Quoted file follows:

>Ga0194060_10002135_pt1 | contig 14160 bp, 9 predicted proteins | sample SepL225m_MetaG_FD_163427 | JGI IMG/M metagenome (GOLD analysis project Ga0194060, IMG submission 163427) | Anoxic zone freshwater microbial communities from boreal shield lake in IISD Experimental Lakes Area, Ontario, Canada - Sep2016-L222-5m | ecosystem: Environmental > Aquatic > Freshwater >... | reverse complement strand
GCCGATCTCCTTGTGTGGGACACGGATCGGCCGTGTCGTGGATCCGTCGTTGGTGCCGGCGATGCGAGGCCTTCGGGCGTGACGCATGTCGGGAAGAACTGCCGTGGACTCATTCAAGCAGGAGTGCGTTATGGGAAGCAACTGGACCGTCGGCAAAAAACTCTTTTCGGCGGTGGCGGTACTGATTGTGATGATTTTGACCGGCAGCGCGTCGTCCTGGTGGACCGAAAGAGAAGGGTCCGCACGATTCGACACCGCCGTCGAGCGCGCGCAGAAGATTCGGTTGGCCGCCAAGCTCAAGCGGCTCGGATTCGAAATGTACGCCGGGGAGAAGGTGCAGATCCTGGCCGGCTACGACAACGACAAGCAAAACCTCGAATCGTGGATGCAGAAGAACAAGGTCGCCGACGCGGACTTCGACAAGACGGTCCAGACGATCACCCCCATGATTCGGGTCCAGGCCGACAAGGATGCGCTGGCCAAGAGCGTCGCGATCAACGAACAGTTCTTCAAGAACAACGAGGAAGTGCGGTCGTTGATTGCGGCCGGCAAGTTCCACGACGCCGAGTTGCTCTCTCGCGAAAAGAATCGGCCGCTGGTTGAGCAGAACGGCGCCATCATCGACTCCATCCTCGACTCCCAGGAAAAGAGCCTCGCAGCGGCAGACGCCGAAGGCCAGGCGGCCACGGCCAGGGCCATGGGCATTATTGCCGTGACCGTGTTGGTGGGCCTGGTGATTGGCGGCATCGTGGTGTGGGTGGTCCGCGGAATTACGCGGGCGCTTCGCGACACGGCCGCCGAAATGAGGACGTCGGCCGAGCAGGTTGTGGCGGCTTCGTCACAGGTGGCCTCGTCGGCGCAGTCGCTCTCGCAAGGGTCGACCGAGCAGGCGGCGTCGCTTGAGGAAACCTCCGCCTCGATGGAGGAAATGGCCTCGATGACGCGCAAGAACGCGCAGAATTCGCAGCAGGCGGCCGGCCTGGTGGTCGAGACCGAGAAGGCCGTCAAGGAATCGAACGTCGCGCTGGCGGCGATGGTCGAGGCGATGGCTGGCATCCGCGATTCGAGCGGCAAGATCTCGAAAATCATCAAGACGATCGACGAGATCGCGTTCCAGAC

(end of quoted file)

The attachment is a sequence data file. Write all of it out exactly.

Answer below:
>Ga0194060_10002135_pt1 | contig 14160 bp, 9 predicted proteins | sample SepL225m_MetaG_FD_163427 | JGI IMG/M metagenome (GOLD analysis project Ga0194060, IMG submission 163427) | Anoxic zone freshwater microbial communities from boreal shield lake in IISD Experimental Lakes Area, Ontario, Canada - Sep2016-L222-5m | ecosystem: Environmental > Aquatic > Freshwater >... | reverse complement strand
GCCGATCTCCTTGTGTGGGACACGGATCGGCCGTGTCGTGGATCCGTCGTTGGTGCCGGCGATGCGAGGCCTTCGGGCGTGACGCATGTCGGGAAGAACTGCCGTGGACTCATTCAAGCAGGAGTGCGTTATGGGAAGCAACTGGACCGTCGGCAAAAAACTCTTTTCGGCGGTGGCGGTACTGATTGTGATGATTTTGACCGGCAGCGCGTCGTCCTGGTGGACCGAAAGAGAAGGGTCCGCACGATTCGACACCGCCGTCGAGCGCGCGCAGAAGATTCGGTTGGCCGCCAAGCTCAAGCGGCTCGGATTCGAAATGTACGCCGGGGAGAAGGTGCAGATCCTGGCCGGCTACGACAACGACAAGCAAAACCTCGAATCGTGGATGCAGAAGAACAAGGTCGCCGACGCGGACTTCGACAAGACGGTCCAGACGATCACCCCCATGATTCGGGTCCAGGCCGACAAGGATGCGCTGGCCAAGAGCGTCGCGATCAACGAACAGTTCTTCAAGAACAACGAGGAAGTGCGGTCGTTGATTGCGGCCGGCAAGTTCCACGACGCCGAGTTGCTCTCTCGCGAAAAGAATCGGCCGCTGGTTGAGCAGAACGGCGCCATCATCGACTCCATCCTCGACTCCCAGGAAAAGAGCCTCGCAGCGGCAGACGCCGAAGGCCAGGCGGCCACGGCCAGGGCCATGGGCATTATTGCCGTGACCGTGTTGGTGGGCCTGGTGATTGGCGGCATCGTGGTGTGGGTGGTCCGCGGAATTACGCGGGCGCTTCGCGACACGGCCGCCGAAATGAGGACGTCGGCCGAGCAGGTTGTGGCGGCTTCGTCACAGGTGGCCTCGTCGGCGCAGTCGCTCTCGCAAGGGTCGACCGAGCAGGCGGCGTCGCTTGAGGAAACCTCCGCCTCGATGGAGGAAATGGCCTCGATGACGCGCAAGAACGCGCAGAATTCGCAGCAGGCGGCCGGCCTGGTGGTCGAGACCGAGAAGGCCGTCAAGGAATCGAACGTCGCGCTGGCGGCGATGGTCGAGGCGATGGCTGGCATCCGCGATTCGAGCGGCAAGATCTCGAAAATCATCAAGACGATCGACGAGATCGCGTTCCAGAC